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Old October 8th, 2008, 03:26 PM
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kage kage is offline
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O/S: Linux
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Originally Posted by katei4 View Post
I want to know about risk factors in hacking in Linux

Thanks & Regards,

Linux is secure by design. All modern Linux distributions are set up by default to run the system as a "normal" user account, and only use the root (administrator) account for admin tasks. This step by itself greatly increases the security of a Linux system. If you always run your computer as a normal user, and your system is somehow compromised, the attacker only has normal-user permissions and can't really do anything to harm your system.

One of the biggest problems with Windows systems is that a file is executable based on its extension. If a program ends with ".exe" on Windows, it can be executed. On Linux, a file has to manually be set (chmod +x) to be executable, making it much hardware for malware to be automatically downloaded and executed on your system.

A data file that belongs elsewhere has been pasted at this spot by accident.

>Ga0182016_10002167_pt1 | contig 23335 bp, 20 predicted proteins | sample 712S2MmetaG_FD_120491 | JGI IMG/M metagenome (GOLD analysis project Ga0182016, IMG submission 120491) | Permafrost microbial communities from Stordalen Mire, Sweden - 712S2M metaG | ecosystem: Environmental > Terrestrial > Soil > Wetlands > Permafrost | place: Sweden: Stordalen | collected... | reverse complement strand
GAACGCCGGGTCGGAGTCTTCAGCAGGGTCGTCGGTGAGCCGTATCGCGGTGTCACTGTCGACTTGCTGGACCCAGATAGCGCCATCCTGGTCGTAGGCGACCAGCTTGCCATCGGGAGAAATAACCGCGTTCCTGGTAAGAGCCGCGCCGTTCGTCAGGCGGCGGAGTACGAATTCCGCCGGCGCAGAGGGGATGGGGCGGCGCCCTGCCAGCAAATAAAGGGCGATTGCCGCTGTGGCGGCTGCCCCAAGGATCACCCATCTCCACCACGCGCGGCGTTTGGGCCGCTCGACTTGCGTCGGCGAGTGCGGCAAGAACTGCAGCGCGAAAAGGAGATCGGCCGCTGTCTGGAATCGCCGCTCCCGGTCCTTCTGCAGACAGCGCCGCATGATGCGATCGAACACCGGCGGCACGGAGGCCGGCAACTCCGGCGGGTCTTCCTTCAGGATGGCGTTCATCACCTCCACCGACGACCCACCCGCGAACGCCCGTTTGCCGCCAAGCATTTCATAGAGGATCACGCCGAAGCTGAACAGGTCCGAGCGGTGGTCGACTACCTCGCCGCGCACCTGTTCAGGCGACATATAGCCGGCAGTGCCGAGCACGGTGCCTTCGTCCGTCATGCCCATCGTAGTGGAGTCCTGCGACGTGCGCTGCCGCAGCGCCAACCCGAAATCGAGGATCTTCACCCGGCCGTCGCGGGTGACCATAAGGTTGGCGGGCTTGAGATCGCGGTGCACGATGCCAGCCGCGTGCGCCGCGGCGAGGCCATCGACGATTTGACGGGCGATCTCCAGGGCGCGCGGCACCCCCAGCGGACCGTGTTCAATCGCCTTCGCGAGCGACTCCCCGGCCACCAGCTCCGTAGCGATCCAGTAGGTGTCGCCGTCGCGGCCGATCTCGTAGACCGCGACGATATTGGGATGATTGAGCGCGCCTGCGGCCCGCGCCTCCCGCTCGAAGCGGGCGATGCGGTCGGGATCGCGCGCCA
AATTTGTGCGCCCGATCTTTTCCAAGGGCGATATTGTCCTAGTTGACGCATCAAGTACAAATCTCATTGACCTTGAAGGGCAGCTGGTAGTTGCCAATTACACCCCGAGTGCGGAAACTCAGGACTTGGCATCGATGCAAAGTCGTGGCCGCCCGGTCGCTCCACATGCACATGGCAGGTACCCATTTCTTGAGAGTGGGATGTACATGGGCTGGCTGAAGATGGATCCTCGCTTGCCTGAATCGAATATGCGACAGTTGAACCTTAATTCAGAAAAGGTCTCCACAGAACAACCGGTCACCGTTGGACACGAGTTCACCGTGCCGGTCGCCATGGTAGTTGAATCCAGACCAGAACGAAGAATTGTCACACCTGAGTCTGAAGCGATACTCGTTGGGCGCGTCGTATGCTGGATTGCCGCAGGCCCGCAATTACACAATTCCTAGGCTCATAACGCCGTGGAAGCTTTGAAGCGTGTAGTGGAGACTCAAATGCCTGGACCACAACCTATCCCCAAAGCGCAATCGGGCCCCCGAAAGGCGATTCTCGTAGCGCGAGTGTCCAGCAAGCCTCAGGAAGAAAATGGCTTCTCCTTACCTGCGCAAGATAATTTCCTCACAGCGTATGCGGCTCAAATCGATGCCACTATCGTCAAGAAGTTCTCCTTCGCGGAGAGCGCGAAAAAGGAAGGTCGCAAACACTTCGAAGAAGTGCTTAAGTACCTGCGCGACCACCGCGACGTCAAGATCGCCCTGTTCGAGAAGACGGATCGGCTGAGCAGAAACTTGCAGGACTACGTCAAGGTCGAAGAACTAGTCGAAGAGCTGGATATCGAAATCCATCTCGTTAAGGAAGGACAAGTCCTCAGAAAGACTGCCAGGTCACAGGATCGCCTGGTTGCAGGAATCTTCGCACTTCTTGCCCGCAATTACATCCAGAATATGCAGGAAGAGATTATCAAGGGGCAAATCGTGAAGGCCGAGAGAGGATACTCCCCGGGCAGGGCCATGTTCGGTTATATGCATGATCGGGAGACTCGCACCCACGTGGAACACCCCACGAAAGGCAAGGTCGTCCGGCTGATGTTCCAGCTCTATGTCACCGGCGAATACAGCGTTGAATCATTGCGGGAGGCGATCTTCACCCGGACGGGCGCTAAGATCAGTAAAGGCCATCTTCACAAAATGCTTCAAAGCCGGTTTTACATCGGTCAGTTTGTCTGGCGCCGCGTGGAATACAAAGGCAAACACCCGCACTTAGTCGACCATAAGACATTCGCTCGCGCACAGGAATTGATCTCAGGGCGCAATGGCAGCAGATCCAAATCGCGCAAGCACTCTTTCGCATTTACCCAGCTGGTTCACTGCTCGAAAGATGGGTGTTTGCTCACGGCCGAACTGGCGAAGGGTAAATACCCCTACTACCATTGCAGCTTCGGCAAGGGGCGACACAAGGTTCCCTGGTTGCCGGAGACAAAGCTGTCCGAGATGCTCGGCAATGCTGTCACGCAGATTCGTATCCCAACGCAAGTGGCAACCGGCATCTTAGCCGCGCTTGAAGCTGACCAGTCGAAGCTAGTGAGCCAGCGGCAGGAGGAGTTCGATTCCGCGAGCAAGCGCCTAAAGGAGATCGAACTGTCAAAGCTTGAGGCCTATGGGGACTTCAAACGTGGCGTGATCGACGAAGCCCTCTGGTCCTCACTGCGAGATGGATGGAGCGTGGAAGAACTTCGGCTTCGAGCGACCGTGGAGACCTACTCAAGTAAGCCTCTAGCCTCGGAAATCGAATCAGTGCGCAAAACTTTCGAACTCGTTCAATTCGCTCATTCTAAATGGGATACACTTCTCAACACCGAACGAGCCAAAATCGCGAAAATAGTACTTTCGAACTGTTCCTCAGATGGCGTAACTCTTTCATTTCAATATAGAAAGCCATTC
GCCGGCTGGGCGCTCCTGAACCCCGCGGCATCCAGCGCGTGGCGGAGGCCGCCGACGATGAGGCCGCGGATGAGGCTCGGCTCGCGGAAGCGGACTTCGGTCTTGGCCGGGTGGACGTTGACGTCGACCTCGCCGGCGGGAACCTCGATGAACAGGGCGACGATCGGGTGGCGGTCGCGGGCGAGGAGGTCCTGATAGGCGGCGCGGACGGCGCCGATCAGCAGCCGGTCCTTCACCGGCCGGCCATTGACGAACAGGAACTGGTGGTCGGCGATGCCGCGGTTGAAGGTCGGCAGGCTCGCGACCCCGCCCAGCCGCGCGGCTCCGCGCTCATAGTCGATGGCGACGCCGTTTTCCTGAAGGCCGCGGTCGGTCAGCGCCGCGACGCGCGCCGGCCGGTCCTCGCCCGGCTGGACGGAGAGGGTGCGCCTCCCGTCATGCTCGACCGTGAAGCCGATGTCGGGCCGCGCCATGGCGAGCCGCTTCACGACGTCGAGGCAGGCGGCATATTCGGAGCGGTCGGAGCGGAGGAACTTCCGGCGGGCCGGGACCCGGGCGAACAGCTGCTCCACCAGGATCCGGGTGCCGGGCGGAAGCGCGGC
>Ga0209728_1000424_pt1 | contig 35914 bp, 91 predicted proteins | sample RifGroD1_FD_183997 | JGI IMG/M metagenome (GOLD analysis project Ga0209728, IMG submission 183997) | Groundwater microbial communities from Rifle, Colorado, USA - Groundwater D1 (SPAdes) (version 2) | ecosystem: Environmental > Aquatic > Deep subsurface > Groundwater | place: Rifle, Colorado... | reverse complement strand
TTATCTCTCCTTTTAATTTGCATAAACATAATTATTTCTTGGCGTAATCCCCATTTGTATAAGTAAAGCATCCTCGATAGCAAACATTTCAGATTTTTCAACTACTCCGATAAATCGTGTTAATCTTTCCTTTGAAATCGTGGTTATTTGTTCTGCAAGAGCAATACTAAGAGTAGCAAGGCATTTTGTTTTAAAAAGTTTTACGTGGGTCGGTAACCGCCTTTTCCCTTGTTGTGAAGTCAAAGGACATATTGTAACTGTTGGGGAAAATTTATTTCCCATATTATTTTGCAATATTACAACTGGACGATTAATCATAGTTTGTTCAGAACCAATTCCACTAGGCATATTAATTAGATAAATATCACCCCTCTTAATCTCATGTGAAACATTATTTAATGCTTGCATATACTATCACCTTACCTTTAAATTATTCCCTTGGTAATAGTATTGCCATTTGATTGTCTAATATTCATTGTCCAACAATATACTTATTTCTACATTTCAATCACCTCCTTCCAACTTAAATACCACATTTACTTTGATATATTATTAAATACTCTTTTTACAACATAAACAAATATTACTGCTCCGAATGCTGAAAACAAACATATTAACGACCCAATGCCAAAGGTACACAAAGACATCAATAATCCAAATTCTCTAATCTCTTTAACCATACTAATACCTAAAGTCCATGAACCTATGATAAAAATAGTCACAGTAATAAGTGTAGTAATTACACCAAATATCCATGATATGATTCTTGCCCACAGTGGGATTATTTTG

Viruses, trojans, and spyware that infect Windows systems cannot harm Linux systems. Since Windows and Linux are completely different, a virus written for Windows simply cannot run on Linux. While there are malicious programs that have been written for Linux, they are rather rare to come by and most have already been patched. Any modern Linux distribution will already have all the patches built-in.

Modern Linux distributions such as Fedora, Ubuntu, and Suse come with a built-in firewall to seal off ports from outside traffic.

So to answer your question, run a modern Linux distribution, always log in using a normal user account, only use the root account for admin tasks like installing software, always keep your system updated, and keep the built-in firewall turned on. Doing this won't make your system completely "hack proof," as no system facing the internet is completely protected, but it will greatly increase your security.

The best part is modern distributions such as Fedora, Ubuntu, and Suse do all of the above by default.